Managing your domain’s DNS records is an important part of running a website or web application. Properly configuring your DNS records helps ensure your domain resolves correctly, your site is accessible to visitors, and your email and other services work properly. While it may seem complicated at first, managing DNS records simply takes some understanding of what the different records do and how they work together.
What are DNS Records
DNS stands for Domain Name System. This system translates domain names that humans can understand, like example.com, to machine IP addresses like 192.168.1.1 that computers use to route traffic.
DNS records are entries that live on DNS servers that help direct traffic for your domain appropriately. Some common record types include:
- A Records – Map a domain name to an IPv4 address
- AAAA Records – Map a domain name to an IPv6 address
- CNAME Records – Map a domain name to another canonical domain name
- MX Records – Define mail servers for a domain
There are many other types of records as well, but these tend to be the most commonly used.
Checking Current DNS Records
Before making any changes, it’s always best to check what DNS records already exist for your domain. There are a few ways to check current records:
Via Registrar Account
Most domain name registrars provide control panels to manage domains. This normally includes a simple DNS record management interface:
Check this registrar interface for any existing records. Make note of important entries like mail servers, canonical name records, etc.
Online DNS Lookup Tools
Another option is to use online DNS lookup tools that query name servers in real time to show current record information. Some popular lookup tools include WhatsMyDNS and DNSLookup.
Dig Command Line Tool
Power DNS users can use the dig command in a Linux/Unix terminal to look for details records information. Dig provides full details about existing records configured for a given domain.
These options should provide you with information about existing DNS records for a domain.
Where Do DNS Records Get Managed?
Now that you have checked any existing records, where do you go to manage DNS configurations? There are a couple of common options:
At Your Domain Registrar
Most domain name registrars provide DNS hosting and management as part of the registration service. Registrars like GoDaddy, Namecheap, etc will have a control panel interface to add/remove/modify DNS records for domains.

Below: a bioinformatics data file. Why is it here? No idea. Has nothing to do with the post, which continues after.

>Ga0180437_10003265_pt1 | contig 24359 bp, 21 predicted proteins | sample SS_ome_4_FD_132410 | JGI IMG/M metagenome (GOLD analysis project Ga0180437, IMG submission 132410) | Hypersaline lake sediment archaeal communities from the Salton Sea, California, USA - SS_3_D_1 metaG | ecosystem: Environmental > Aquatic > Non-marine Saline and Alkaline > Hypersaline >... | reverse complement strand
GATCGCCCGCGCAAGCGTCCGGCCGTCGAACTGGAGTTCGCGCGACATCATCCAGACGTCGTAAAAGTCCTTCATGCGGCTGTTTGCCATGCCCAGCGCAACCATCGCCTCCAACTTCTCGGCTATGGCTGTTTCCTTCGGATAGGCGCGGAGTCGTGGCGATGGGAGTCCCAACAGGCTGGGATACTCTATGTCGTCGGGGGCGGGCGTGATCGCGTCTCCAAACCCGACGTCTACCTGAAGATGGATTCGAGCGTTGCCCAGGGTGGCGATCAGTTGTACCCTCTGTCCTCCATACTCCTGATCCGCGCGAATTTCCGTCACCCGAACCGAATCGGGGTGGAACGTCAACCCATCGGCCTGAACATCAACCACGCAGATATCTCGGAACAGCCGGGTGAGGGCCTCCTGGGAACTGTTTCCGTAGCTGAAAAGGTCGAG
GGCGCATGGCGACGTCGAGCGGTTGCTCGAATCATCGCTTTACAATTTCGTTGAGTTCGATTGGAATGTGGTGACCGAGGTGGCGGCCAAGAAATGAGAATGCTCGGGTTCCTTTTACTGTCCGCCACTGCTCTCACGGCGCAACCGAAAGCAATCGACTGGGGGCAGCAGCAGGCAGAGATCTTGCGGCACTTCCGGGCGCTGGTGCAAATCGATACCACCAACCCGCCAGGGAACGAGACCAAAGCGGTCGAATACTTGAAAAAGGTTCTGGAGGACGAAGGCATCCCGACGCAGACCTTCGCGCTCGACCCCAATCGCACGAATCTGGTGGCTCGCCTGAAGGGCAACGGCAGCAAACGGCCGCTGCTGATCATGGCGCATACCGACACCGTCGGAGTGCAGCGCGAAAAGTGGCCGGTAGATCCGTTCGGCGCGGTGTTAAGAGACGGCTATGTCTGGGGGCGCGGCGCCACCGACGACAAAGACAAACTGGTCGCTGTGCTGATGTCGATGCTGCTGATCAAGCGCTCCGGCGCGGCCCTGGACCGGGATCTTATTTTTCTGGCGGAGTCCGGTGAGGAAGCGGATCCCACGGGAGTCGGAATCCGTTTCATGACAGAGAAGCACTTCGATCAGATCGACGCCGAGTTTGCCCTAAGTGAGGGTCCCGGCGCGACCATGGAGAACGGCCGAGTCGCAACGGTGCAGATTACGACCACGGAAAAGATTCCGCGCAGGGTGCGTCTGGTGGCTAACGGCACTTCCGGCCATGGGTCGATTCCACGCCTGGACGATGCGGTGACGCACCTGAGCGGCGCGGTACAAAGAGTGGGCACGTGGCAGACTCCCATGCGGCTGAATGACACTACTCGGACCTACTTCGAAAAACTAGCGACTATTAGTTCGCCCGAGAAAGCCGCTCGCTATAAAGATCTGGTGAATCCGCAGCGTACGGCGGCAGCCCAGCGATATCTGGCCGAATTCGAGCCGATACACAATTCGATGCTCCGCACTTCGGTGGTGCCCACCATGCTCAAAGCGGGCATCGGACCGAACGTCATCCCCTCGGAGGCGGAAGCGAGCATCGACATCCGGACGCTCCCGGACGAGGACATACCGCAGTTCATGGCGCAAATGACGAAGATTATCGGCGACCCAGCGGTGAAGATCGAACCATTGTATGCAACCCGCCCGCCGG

This tends to be the default way DNS gets managed for simpler sites. The main downsides are less flexible advanced options, slower propagation of record changes globally, and possible reliability issues if the registrar has problems.
But for many basic site configurations, the default registrar DNS works fine.
With a Specialized DNS Provider
More advanced sites tend to use dedicated DNS hosting providers in addition to their registrar. Companies like Cloudflare, Amazon Route 53, and DNSMadeEasy specialize in providing managed DNS solutions.
The advantages of such providers include:
- Global high-performance DNS with faster propagation
- Advanced management options like DNS failover, geo-targeting, etc
- Often better reliability than registrars
- Integrations and API access
The additional configuration tradeoff is you need to manage DNS separately from your domain registration account.
If your site generates revenue, uses custom domains, or requires maximum uptime, a dedicated DNS provider is often a good choice. They usually either have a control panel like registrars for manual configuration, an API for automated DNS record management, or often both options.
On Your Own Servers
Organizations running their own servers will sometimes host DNS directly on infrastructure they control, like on Linux bind DNS server or Windows Server DNS. This gives maximum control and configurability for DNS resolution.
However hosting your own DNS infrastructure requires significant server and networking expertise related to properly configuring DNS servers, handling DNS security enhancements like DNSSEC, setting up secondary DNS, managing IP routing properly, etc.
Self-hosted DNS is typically only done by larger companies with available DNS administration resources.
Adding Important DNS Records
Once you know where you will manage your DNS records, some common entries to configure for any domain include:
The fundamental DNS records that map your root domain name and sub-domains to IPv4 and IPv6 addresses.
These should at minimum point your root domain and www sub-domain to web server IP addresses hosting your site: